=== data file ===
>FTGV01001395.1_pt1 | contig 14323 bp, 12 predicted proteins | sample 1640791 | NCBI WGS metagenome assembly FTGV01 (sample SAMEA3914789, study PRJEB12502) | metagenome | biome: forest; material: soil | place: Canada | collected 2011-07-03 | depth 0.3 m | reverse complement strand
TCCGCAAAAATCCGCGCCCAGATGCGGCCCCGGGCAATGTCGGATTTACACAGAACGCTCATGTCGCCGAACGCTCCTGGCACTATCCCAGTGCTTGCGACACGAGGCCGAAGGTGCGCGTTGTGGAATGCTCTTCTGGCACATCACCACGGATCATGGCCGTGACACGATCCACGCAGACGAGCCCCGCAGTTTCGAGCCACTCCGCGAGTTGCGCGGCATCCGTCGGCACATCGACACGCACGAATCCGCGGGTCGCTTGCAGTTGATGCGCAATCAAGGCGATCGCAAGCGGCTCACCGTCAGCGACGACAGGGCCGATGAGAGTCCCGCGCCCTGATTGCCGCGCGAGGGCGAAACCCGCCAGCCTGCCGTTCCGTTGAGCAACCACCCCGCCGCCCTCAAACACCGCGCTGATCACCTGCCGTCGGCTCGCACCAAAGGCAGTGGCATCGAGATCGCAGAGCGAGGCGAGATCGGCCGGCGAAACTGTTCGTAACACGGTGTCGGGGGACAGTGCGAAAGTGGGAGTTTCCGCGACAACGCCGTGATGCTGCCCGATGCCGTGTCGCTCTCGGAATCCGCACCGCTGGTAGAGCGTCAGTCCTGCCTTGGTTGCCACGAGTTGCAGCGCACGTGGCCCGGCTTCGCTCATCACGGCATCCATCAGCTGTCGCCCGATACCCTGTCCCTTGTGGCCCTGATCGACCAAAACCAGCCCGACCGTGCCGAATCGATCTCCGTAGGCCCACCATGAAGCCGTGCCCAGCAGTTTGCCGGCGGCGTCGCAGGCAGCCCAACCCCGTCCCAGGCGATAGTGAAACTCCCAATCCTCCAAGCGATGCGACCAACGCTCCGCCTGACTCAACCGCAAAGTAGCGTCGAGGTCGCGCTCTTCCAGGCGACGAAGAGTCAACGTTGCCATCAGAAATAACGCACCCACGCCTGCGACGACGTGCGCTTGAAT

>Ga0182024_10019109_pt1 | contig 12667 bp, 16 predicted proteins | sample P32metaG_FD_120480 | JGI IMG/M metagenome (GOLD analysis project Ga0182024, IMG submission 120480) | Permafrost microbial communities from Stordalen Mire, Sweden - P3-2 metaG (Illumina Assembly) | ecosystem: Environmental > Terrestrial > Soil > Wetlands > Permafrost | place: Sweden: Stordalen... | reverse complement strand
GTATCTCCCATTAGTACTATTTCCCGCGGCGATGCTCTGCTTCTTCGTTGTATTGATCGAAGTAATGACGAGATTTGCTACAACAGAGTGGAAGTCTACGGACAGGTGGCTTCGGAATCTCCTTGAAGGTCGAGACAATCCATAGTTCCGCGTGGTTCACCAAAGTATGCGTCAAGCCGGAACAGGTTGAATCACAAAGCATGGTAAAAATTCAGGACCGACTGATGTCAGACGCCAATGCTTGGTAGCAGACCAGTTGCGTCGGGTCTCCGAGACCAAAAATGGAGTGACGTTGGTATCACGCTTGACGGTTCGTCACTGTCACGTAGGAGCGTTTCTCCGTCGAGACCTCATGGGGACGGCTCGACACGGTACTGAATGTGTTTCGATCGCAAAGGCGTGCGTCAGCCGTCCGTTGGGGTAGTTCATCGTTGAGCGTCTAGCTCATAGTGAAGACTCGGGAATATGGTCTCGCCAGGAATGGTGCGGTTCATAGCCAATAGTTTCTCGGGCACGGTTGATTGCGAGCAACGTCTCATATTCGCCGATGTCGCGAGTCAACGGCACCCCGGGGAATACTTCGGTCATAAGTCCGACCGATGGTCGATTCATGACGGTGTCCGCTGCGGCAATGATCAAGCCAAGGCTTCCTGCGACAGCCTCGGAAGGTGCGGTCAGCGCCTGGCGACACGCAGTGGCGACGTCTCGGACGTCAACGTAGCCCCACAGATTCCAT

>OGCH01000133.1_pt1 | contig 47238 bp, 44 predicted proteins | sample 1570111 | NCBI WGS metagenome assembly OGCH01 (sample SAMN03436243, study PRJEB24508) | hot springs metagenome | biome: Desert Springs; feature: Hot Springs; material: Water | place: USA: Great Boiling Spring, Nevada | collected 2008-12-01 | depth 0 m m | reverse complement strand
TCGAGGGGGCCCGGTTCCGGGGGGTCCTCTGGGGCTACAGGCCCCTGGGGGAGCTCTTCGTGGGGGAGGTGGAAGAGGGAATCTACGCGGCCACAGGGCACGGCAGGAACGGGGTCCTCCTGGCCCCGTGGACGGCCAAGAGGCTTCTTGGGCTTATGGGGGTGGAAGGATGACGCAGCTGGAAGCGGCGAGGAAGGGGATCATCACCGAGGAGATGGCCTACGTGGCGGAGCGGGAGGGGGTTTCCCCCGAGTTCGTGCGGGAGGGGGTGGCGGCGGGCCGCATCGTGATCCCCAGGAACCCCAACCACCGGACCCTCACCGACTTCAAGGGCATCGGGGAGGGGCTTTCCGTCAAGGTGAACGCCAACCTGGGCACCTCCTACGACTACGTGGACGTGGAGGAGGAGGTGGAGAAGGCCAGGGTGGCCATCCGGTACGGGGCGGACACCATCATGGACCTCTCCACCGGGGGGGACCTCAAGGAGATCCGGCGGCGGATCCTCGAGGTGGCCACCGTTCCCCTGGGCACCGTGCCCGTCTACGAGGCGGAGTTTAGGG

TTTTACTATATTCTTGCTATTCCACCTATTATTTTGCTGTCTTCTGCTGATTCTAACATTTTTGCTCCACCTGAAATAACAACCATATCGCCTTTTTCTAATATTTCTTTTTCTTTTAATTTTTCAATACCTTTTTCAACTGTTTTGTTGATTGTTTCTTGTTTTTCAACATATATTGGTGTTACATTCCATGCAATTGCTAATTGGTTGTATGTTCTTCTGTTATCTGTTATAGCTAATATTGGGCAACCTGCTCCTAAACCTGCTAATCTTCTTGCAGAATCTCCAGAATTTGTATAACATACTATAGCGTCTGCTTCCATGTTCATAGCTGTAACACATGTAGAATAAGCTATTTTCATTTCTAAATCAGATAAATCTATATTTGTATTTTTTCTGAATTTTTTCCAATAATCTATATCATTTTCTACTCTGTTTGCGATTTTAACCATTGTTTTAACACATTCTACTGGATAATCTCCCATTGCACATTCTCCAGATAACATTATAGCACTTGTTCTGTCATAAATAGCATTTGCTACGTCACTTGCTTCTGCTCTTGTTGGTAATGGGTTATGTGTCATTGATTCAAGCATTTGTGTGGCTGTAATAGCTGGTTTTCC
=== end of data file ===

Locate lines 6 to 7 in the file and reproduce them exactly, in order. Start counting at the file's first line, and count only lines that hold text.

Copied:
TCGAGGGGGCCCGGTTCCGGGGGGTCCTCTGGGGCTACAGGCCCCTGGGGGAGCTCTTCGTGGGGGAGGTGGAAGAGGGAATCTACGCGGCCACAGGGCACGGCAGGAACGGGGTCCTCCTGGCCCCGTGGACGGCCAAGAGGCTTCTTGGGCTTATGGGGGTGGAAGGATGACGCAGCTGGAAGCGGCGAGGAAGGGGATCATCACCGAGGAGATGGCCTACGTGGCGGAGCGGGAGGGGGTTTCCCCCGAGTTCGTGCGGGAGGGGGTGGCGGCGGGCCGCATCGTGATCCCCAGGAACCCCAACCACCGGACCCTCACCGACTTCAAGGGCATCGGGGAGGGGCTTTCCGTCAAGGTGAACGCCAACCTGGGCACCTCCTACGACTACGTGGACGTGGAGGAGGAGGTGGAGAAGGCCAGGGTGGCCATCCGGTACGGGGCGGACACCATCATGGACCTCTCCACCGGGGGGGACCTCAAGGAGATCCGGCGGCGGATCCTCGAGGTGGCCACCGTTCCCCTGGGCACCGTGCCCGTCTACGAGGCGGAGTTTAGGG

TTTTACTATATTCTTGCTATTCCACCTATTATTTTGCTGTCTTCTGCTGATTCTAACATTTTTGCTCCACCTGAAATAACAACCATATCGCCTTTTTCTAATATTTCTTTTTCTTTTAATTTTTCAATACCTTTTTCAACTGTTTTGTTGATTGTTTCTTGTTTTTCAACATATATTGGTGTTACATTCCATGCAATTGCTAATTGGTTGTATGTTCTTCTGTTATCTGTTATAGCTAATATTGGGCAACCTGCTCCTAAACCTGCTAATCTTCTTGCAGAATCTCCAGAATTTGTATAACATACTATAGCGTCTGCTTCCATGTTCATAGCTGTAACACATGTAGAATAAGCTATTTTCATTTCTAAATCAGATAAATCTATATTTGTATTTTTTCTGAATTTTTTCCAATAATCTATATCATTTTCTACTCTGTTTGCGATTTTAACCATTGTTTTAACACATTCTACTGGATAATCTCCCATTGCACATTCTCCAGATAACATTATAGCACTTGTTCTGTCATAAATAGCATTTGCTACGTCACTTGCTTCTGCTCTTGTTGGTAATGGGTTATGTGTCATTGATTCAAGCATTTGTGTGGCTGTAATAGCTGGTTTTCC